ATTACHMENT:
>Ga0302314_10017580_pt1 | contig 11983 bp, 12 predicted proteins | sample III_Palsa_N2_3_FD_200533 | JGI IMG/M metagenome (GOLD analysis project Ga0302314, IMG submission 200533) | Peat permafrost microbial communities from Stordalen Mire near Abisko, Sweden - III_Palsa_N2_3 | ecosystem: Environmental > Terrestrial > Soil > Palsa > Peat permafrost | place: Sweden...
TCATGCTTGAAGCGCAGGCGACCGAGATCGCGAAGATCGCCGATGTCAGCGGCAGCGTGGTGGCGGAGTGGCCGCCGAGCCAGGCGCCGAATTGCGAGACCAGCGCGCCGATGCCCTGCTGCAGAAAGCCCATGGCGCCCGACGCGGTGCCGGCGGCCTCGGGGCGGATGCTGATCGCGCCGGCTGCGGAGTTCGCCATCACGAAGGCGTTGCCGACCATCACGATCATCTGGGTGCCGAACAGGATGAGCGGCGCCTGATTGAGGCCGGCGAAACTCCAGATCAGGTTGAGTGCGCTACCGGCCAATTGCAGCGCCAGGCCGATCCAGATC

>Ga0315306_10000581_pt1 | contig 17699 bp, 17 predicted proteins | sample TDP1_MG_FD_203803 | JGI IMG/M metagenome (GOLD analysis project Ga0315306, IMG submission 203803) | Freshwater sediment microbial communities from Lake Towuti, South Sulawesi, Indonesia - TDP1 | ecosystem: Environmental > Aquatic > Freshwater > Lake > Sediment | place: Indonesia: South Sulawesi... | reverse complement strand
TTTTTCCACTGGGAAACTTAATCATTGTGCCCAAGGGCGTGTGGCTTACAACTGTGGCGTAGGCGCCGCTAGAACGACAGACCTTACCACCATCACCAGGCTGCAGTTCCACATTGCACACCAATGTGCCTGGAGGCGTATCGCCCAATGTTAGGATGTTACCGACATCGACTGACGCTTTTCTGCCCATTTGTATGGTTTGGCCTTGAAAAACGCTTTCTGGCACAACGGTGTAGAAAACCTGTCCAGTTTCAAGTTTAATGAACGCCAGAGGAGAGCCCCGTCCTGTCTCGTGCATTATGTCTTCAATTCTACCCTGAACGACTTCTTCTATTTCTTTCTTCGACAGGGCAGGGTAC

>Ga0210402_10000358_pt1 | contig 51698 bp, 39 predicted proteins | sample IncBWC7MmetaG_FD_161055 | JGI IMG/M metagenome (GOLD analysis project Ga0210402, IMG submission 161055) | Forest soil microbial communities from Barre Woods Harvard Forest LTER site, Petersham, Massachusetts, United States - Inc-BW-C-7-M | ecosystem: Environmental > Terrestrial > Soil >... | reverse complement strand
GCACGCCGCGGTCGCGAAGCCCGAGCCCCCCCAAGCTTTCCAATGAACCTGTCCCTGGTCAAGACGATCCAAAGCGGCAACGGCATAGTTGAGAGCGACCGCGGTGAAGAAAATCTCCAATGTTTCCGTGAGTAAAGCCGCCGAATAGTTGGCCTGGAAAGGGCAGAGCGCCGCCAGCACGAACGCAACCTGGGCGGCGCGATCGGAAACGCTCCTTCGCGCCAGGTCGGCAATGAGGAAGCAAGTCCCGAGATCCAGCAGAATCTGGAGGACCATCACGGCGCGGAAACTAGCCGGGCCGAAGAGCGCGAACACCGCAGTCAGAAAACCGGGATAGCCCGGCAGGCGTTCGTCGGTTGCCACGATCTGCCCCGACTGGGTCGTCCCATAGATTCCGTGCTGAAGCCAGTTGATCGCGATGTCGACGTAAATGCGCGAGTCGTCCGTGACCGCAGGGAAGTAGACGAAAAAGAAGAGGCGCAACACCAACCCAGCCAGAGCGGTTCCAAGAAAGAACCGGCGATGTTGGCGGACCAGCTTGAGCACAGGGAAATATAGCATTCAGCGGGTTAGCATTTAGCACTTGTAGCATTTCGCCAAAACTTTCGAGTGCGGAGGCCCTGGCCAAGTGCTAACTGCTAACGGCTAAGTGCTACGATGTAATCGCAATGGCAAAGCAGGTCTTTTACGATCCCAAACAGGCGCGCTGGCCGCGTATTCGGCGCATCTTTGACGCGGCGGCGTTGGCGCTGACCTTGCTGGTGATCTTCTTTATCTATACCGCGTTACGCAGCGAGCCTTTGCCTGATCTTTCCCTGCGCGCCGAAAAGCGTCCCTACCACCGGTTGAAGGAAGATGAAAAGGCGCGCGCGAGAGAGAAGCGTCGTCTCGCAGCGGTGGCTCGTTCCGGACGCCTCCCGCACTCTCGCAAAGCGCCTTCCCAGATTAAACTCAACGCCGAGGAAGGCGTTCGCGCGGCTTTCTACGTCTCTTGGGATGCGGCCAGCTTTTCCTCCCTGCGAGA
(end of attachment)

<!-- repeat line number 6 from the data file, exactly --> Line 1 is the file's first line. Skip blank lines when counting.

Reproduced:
GCACGCCGCGGTCGCGAAGCCCGAGCCCCCCCAAGCTTTCCAATGAACCTGTCCCTGGTCAAGACGATCCAAAGCGGCAACGGCATAGTTGAGAGCGACCGCGGTGAAGAAAATCTCCAATGTTTCCGTGAGTAAAGCCGCCGAATAGTTGGCCTGGAAAGGGCAGAGCGCCGCCAGCACGAACGCAACCTGGGCGGCGCGATCGGAAACGCTCCTTCGCGCCAGGTCGGCAATGAGGAAGCAAGTCCCGAGATCCAGCAGAATCTGGAGGACCATCACGGCGCGGAAACTAGCCGGGCCGAAGAGCGCGAACACCGCAGTCAGAAAACCGGGATAGCCCGGCAGGCGTTCGTCGGTTGCCACGATCTGCCCCGACTGGGTCGTCCCATAGATTCCGTGCTGAAGCCAGTTGATCGCGATGTCGACGTAAATGCGCGAGTCGTCCGTGACCGCAGGGAAGTAGACGAAAAAGAAGAGGCGCAACACCAACCCAGCCAGAGCGGTTCCAAGAAAGAACCGGCGATGTTGGCGGACCAGCTTGAGCACAGGGAAATATAGCATTCAGCGGGTTAGCATTTAGCACTTGTAGCATTTCGCCAAAACTTTCGAGTGCGGAGGCCCTGGCCAAGTGCTAACTGCTAACGGCTAAGTGCTACGATGTAATCGCAATGGCAAAGCAGGTCTTTTACGATCCCAAACAGGCGCGCTGGCCGCGTATTCGGCGCATCTTTGACGCGGCGGCGTTGGCGCTGACCTTGCTGGTGATCTTCTTTATCTATACCGCGTTACGCAGCGAGCCTTTGCCTGATCTTTCCCTGCGCGCCGAAAAGCGTCCCTACCACCGGTTGAAGGAAGATGAAAAGGCGCGCGCGAGAGAGAAGCGTCGTCTCGCAGCGGTGGCTCGTTCCGGACGCCTCCCGCACTCTCGCAAAGCGCCTTCCCAGATTAAACTCAACGCCGAGGAAGGCGTTCGCGCGGCTTTCTACGTCTCTTGGGATGCGGCCAGCTTTTCCTCCCTGCGAGA